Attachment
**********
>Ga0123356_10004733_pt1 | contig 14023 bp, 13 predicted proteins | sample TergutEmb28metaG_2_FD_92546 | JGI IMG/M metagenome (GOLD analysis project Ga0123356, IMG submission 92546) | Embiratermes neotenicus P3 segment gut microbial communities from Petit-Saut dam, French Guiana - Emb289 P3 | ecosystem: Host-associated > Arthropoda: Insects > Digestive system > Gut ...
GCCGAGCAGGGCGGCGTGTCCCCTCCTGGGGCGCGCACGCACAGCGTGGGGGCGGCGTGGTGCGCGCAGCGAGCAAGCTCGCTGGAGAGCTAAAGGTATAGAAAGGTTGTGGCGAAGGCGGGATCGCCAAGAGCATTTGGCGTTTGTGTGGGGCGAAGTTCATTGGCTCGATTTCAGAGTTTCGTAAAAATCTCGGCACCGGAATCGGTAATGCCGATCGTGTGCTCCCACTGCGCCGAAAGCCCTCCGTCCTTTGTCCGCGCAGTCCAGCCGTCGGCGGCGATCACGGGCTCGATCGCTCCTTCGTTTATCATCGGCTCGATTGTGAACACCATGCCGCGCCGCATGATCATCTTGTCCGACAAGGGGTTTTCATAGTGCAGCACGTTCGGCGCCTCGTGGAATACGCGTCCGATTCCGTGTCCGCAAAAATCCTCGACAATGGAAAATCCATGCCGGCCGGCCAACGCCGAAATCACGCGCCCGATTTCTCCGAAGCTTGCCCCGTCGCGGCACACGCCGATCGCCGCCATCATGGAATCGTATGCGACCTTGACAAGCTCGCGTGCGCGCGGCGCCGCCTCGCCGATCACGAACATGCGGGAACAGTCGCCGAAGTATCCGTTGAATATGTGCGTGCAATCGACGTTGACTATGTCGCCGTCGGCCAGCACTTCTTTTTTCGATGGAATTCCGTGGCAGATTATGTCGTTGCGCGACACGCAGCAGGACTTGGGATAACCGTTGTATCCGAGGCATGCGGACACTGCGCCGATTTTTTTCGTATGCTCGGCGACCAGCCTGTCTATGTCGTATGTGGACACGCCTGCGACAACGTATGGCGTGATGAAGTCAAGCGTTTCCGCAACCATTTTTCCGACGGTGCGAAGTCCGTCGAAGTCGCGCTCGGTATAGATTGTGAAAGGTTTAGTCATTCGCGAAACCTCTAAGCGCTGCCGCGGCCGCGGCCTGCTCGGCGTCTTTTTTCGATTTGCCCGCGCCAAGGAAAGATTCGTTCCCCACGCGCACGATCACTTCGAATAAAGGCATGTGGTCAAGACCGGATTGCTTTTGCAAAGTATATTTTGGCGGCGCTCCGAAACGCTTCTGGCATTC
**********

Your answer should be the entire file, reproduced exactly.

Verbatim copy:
>Ga0123356_10004733_pt1 | contig 14023 bp, 13 predicted proteins | sample TergutEmb28metaG_2_FD_92546 | JGI IMG/M metagenome (GOLD analysis project Ga0123356, IMG submission 92546) | Embiratermes neotenicus P3 segment gut microbial communities from Petit-Saut dam, French Guiana - Emb289 P3 | ecosystem: Host-associated > Arthropoda: Insects > Digestive system > Gut ...
GCCGAGCAGGGCGGCGTGTCCCCTCCTGGGGCGCGCACGCACAGCGTGGGGGCGGCGTGGTGCGCGCAGCGAGCAAGCTCGCTGGAGAGCTAAAGGTATAGAAAGGTTGTGGCGAAGGCGGGATCGCCAAGAGCATTTGGCGTTTGTGTGGGGCGAAGTTCATTGGCTCGATTTCAGAGTTTCGTAAAAATCTCGGCACCGGAATCGGTAATGCCGATCGTGTGCTCCCACTGCGCCGAAAGCCCTCCGTCCTTTGTCCGCGCAGTCCAGCCGTCGGCGGCGATCACGGGCTCGATCGCTCCTTCGTTTATCATCGGCTCGATTGTGAACACCATGCCGCGCCGCATGATCATCTTGTCCGACAAGGGGTTTTCATAGTGCAGCACGTTCGGCGCCTCGTGGAATACGCGTCCGATTCCGTGTCCGCAAAAATCCTCGACAATGGAAAATCCATGCCGGCCGGCCAACGCCGAAATCACGCGCCCGATTTCTCCGAAGCTTGCCCCGTCGCGGCACACGCCGATCGCCGCCATCATGGAATCGTATGCGACCTTGACAAGCTCGCGTGCGCGCGGCGCCGCCTCGCCGATCACGAACATGCGGGAACAGTCGCCGAAGTATCCGTTGAATATGTGCGTGCAATCGACGTTGACTATGTCGCCGTCGGCCAGCACTTCTTTTTTCGATGGAATTCCGTGGCAGATTATGTCGTTGCGCGACACGCAGCAGGACTTGGGATAACCGTTGTATCCGAGGCATGCGGACACTGCGCCGATTTTTTTCGTATGCTCGGCGACCAGCCTGTCTATGTCGTATGTGGACACGCCTGCGACAACGTATGGCGTGATGAAGTCAAGCGTTTCCGCAACCATTTTTCCGACGGTGCGAAGTCCGTCGAAGTCGCGCTCGGTATAGATTGTGAAAGGTTTAGTCATTCGCGAAACCTCTAAGCGCTGCCGCGGCCGCGGCCTGCTCGGCGTCTTTTTTCGATTTGCCCGCGCCAAGGAAAGATTCGTTCCCCACGCGCACGATCACTTCGAATAAAGGCATGTGGTCAAGACCGGATTGCTTTTGCAAAGTATATTTTGGCGGCGCTCCGAAACGCTTCTGGCATTC